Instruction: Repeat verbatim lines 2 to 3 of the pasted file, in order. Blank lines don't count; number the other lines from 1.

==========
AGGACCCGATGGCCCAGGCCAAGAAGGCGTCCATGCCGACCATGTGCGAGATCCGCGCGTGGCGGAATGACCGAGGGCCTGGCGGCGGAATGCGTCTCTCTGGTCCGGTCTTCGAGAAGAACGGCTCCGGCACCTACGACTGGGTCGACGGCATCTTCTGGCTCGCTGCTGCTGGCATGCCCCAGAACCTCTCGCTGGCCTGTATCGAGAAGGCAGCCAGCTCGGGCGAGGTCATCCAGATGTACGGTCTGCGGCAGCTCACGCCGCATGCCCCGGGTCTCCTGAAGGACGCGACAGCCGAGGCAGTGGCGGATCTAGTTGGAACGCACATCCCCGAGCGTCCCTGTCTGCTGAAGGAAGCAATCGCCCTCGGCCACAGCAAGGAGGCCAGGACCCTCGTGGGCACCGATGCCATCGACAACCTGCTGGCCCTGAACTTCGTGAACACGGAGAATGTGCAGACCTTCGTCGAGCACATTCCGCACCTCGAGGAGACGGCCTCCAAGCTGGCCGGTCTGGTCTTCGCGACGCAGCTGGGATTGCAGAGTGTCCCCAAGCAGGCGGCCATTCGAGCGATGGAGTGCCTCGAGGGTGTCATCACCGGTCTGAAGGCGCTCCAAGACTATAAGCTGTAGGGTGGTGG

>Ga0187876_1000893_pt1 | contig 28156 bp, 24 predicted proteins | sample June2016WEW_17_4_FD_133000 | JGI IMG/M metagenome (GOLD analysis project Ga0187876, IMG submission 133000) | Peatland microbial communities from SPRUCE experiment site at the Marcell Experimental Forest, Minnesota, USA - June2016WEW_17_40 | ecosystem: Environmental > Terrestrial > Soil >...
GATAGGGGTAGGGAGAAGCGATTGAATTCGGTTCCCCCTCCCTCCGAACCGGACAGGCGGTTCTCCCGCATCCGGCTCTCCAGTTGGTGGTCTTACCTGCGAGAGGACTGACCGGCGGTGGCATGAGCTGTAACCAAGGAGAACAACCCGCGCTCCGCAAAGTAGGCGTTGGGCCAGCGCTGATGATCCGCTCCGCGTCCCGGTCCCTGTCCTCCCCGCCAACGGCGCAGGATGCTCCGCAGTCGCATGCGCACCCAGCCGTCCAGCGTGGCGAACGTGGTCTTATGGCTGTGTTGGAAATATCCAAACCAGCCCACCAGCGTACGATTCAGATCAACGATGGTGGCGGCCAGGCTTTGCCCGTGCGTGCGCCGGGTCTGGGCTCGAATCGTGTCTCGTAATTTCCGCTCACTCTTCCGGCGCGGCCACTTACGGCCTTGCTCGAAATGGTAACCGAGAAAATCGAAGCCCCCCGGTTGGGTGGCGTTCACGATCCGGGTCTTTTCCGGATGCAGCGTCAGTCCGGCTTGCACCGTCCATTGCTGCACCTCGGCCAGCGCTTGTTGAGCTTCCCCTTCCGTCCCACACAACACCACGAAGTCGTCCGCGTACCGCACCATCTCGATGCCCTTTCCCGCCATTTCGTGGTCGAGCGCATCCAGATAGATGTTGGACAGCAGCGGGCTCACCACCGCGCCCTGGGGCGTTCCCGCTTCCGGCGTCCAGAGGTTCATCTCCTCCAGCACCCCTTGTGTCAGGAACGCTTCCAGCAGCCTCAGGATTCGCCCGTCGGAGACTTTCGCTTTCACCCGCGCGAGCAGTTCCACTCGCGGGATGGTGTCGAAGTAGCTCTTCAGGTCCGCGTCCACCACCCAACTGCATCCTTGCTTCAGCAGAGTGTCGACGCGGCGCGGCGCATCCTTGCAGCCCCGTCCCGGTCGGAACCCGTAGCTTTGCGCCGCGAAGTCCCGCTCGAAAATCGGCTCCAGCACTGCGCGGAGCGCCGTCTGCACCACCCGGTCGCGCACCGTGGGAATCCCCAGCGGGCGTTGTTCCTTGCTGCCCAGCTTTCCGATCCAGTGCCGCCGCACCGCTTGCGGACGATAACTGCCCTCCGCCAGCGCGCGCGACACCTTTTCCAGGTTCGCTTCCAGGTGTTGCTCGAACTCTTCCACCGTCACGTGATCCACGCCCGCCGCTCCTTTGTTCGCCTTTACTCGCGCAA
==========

>Ga0187876_1000893_pt1 | contig 28156 bp, 24 predicted proteins | sample June2016WEW_17_4_FD_133000 | JGI IMG/M metagenome (GOLD analysis project Ga0187876, IMG submission 133000) | Peatland microbial communities from SPRUCE experiment site at the Marcell Experimental Forest, Minnesota, USA - June2016WEW_17_40 | ecosystem: Environmental > Terrestrial > Soil >...
GATAGGGGTAGGGAGAAGCGATTGAATTCGGTTCCCCCTCCCTCCGAACCGGACAGGCGGTTCTCCCGCATCCGGCTCTCCAGTTGGTGGTCTTACCTGCGAGAGGACTGACCGGCGGTGGCATGAGCTGTAACCAAGGAGAACAACCCGCGCTCCGCAAAGTAGGCGTTGGGCCAGCGCTGATGATCCGCTCCGCGTCCCGGTCCCTGTCCTCCCCGCCAACGGCGCAGGATGCTCCGCAGTCGCATGCGCACCCAGCCGTCCAGCGTGGCGAACGTGGTCTTATGGCTGTGTTGGAAATATCCAAACCAGCCCACCAGCGTACGATTCAGATCAACGATGGTGGCGGCCAGGCTTTGCCCGTGCGTGCGCCGGGTCTGGGCTCGAATCGTGTCTCGTAATTTCCGCTCACTCTTCCGGCGCGGCCACTTACGGCCTTGCTCGAAATGGTAACCGAGAAAATCGAAGCCCCCCGGTTGGGTGGCGTTCACGATCCGGGTCTTTTCCGGATGCAGCGTCAGTCCGGCTTGCACCGTCCATTGCTGCACCTCGGCCAGCGCTTGTTGAGCTTCCCCTTCCGTCCCACACAACACCACGAAGTCGTCCGCGTACCGCACCATCTCGATGCCCTTTCCCGCCATTTCGTGGTCGAGCGCATCCAGATAGATGTTGGACAGCAGCGGGCTCACCACCGCGCCCTGGGGCGTTCCCGCTTCCGGCGTCCAGAGGTTCATCTCCTCCAGCACCCCTTGTGTCAGGAACGCTTCCAGCAGCCTCAGGATTCGCCCGTCGGAGACTTTCGCTTTCACCCGCGCGAGCAGTTCCACTCGCGGGATGGTGTCGAAGTAGCTCTTCAGGTCCGCGTCCACCACCCAACTGCATCCTTGCTTCAGCAGAGTGTCGACGCGGCGCGGCGCATCCTTGCAGCCCCGTCCCGGTCGGAACCCGTAGCTTTGCGCCGCGAAGTCCCGCTCGAAAATCGGCTCCAGCACTGCGCGGAGCGCCGTCTGCACCACCCGGTCGCGCACCGTGGGAATCCCCAGCGGGCGTTGTTCCTTGCTGCCCAGCTTTCCGATCCAGTGCCGCCGCACCGCTTGCGGACGATAACTGCCCTCCGCCAGCGCGCGCGACACCTTTTCCAGGTTCGCTTCCAGGTGTTGCTCGAACTCTTCCACCGTCACGTGATCCACGCCCGCCGCTCCTTTGTTCGCCTTTACTCGCGCAA